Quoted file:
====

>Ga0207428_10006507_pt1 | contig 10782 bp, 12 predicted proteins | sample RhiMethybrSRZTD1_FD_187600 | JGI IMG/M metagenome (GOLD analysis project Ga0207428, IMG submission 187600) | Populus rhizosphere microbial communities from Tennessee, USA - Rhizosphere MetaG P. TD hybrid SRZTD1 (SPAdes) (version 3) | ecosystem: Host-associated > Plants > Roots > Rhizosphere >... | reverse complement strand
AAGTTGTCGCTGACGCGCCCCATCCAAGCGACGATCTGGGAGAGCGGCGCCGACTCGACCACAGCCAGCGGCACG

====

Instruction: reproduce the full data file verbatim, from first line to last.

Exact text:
>Ga0207428_10006507_pt1 | contig 10782 bp, 12 predicted proteins | sample RhiMethybrSRZTD1_FD_187600 | JGI IMG/M metagenome (GOLD analysis project Ga0207428, IMG submission 187600) | Populus rhizosphere microbial communities from Tennessee, USA - Rhizosphere MetaG P. TD hybrid SRZTD1 (SPAdes) (version 3) | ecosystem: Host-associated > Plants > Roots > Rhizosphere >... | reverse complement strand
AAGTTGTCGCTGACGCGCCCCATCCAAGCGACGATCTGGGAGAGCGGCGCCGACTCGACCACAGCCAGCGGCACG